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Intervention by Denise Caruso Read Intervention by Denise Caruso, Executive Director of the Hybrid Vigor Silver Award Winner, 2007 Independent Publisher Book Awards; Best Business Books 2007, Strategy+Business Magazine


by ~ December 30, 2008.
Permalink | Filed under: Collaboration and Sensemaking, Hybrid Vigor, Policy and Decisions.

Going through old files the other day, I came across a MacArthur Foundation Occasional Paper that had a profound effect on my thinking about interdisciplinary research and collaboration.

Now 15 years old, An Experiment in Scientific Organization by Robert L. Kahn, is finally available online. It details the history and practices of the MacArthur Foundation’s long-running Research Networks — “a sustained experiment in the organization of scientific research,” as Kahn states in the paper’s introduction.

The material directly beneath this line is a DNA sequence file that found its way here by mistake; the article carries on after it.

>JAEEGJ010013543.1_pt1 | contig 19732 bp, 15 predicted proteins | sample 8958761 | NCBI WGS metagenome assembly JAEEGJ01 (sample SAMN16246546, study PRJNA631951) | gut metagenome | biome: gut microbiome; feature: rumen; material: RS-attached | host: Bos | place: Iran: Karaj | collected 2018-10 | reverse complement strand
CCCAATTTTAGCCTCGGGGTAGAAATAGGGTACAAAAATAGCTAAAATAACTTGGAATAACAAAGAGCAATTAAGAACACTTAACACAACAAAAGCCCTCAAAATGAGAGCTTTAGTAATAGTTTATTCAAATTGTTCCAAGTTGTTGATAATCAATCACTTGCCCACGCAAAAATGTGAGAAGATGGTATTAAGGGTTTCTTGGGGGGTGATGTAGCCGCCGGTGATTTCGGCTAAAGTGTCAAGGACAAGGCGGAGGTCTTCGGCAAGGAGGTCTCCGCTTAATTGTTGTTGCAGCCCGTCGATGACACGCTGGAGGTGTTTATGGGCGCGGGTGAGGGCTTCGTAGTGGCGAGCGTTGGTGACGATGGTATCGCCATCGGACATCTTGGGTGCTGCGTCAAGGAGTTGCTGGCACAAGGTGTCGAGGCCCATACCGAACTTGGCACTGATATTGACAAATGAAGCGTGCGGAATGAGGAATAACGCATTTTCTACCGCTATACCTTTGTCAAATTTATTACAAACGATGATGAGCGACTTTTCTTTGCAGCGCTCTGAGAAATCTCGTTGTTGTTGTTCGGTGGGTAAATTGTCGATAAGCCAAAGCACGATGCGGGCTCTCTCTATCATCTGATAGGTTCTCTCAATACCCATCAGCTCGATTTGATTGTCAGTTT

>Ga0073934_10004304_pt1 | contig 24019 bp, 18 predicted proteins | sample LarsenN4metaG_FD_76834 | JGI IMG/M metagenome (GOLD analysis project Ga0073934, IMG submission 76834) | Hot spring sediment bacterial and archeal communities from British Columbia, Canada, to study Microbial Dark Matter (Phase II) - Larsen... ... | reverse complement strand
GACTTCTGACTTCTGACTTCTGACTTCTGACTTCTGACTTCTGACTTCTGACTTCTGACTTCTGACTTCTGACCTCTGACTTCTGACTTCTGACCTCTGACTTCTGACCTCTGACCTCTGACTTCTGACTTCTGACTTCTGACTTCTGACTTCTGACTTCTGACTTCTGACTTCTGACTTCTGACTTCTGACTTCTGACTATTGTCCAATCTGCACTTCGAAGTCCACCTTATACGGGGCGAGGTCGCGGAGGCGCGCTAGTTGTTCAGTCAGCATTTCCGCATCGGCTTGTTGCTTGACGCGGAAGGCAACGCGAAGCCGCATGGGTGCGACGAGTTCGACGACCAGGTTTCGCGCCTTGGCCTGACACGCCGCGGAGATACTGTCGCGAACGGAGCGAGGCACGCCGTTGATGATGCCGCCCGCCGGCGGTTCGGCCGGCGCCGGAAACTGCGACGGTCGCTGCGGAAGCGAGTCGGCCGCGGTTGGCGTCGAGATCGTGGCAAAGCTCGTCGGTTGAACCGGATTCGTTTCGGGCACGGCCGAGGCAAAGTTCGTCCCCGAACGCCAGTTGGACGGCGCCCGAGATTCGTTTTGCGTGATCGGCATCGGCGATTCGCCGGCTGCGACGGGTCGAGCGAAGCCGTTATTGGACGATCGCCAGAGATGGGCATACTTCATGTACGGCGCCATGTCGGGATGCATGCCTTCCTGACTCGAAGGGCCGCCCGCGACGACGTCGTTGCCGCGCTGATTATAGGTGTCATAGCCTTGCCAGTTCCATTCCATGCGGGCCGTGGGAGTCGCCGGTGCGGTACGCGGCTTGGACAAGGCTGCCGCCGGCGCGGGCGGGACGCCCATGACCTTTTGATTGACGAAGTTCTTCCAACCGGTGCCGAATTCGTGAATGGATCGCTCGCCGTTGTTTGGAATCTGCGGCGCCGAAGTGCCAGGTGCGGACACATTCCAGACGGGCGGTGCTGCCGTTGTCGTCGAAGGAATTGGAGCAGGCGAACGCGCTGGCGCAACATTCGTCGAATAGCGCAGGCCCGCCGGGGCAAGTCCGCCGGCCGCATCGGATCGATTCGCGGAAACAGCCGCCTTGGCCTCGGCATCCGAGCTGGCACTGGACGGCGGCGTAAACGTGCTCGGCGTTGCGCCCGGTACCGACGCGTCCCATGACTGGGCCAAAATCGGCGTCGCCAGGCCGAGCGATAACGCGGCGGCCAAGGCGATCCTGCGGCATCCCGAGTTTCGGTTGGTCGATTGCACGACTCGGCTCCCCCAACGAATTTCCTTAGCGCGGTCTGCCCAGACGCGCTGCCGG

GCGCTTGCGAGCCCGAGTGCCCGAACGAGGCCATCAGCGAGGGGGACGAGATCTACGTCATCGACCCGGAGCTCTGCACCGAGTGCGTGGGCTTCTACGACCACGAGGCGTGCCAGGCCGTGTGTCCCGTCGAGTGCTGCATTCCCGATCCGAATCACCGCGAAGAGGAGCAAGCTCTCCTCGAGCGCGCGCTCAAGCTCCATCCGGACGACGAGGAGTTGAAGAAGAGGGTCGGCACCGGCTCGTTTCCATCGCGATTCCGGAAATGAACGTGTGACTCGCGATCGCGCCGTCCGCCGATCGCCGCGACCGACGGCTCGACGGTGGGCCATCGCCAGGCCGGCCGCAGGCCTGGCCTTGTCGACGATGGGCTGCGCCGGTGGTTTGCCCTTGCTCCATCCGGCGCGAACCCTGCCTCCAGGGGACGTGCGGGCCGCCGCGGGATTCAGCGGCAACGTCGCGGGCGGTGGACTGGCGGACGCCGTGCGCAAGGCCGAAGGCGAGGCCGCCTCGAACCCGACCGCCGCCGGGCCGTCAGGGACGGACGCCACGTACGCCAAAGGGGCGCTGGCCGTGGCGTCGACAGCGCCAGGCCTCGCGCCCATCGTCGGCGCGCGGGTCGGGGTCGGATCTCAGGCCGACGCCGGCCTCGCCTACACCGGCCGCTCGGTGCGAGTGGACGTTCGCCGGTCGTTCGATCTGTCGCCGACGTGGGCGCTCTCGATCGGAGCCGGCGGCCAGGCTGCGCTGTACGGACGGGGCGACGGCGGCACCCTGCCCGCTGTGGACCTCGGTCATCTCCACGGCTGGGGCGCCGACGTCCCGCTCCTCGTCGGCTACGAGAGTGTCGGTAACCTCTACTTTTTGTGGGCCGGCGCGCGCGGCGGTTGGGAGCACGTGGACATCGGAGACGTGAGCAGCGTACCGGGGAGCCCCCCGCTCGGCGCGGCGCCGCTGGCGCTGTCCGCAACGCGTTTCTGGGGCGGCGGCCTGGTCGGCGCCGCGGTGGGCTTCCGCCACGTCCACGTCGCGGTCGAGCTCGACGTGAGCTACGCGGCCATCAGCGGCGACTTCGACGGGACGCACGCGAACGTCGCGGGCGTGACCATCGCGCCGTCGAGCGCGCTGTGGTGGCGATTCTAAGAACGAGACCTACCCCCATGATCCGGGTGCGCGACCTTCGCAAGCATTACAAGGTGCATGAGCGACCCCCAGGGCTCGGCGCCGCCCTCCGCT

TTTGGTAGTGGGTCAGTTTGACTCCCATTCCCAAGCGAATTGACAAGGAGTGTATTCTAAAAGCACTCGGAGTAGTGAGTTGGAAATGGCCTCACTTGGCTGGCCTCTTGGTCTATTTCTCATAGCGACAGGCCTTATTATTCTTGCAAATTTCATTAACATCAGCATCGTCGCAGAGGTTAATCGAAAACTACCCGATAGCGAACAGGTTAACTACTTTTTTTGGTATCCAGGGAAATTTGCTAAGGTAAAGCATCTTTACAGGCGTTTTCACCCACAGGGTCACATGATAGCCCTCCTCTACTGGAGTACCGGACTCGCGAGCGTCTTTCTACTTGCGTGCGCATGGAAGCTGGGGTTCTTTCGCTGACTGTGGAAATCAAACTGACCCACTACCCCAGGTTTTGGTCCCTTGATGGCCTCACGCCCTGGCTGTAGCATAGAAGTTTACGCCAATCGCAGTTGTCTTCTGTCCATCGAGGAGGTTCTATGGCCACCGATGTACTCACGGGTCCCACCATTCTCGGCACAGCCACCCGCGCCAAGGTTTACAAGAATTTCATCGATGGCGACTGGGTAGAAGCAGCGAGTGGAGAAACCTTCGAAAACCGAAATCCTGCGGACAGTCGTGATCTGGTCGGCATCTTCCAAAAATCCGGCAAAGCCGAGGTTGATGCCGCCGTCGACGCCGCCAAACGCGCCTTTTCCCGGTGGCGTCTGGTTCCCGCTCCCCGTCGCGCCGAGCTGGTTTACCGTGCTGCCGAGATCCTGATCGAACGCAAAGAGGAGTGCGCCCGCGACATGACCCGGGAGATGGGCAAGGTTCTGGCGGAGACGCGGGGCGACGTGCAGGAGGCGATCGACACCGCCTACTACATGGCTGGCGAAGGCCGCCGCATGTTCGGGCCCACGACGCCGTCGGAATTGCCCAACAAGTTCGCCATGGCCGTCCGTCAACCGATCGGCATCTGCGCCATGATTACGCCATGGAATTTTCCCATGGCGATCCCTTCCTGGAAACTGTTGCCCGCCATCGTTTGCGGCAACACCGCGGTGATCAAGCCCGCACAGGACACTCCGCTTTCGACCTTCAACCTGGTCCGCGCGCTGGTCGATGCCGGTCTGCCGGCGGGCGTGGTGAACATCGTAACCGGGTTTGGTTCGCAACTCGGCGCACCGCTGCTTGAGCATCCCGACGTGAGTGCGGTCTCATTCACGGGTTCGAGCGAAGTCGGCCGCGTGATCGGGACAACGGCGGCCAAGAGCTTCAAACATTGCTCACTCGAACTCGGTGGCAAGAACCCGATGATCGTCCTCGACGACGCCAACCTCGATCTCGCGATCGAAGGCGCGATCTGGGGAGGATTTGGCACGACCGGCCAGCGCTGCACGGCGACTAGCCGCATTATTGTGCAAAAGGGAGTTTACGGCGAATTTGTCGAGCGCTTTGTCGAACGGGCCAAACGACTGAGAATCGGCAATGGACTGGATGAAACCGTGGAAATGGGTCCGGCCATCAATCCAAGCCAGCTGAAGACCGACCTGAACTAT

His observations are just as fresh and important as when An Experiment was published in 1993.

Anyone who has had difficulty making an interdisciplinary or cross-sector collaborative project work should prepare to have their mind blown by this paper. While there’s a lot of talk about the importance of collaboration across disciplines, there’s very little research activity that delivers on the promise. Interdisciplinary research is difficult, messy, and operates on an entirely different set of cultural rules than traditional research.

But through years of trial and error, the MacArthur Foundation finally hit on a network design that reliably produced significant results. Kahn’s paper details the process by which the Foundation came up with the right elements for a successful collaboration.

He also lists the developmental stages that a collaborative network goes through in order to hit its stride and start producing useful results, as well as the elements of a collaboration that have proven to be critical success factors.

No one really argues against Kahn’s point that “collaboration, within disciplines and between them, can enlarge scientific understanding, accelerate scientific achievement, and increase the contributions of science to well being.”

But while others pay lip service to the concept, his paper provides the guideposts for  designing a successful collaborative endeavor. It’s a tremendously useful document for anyone who is serious about making an interdisciplinary collaboration yield fruit.

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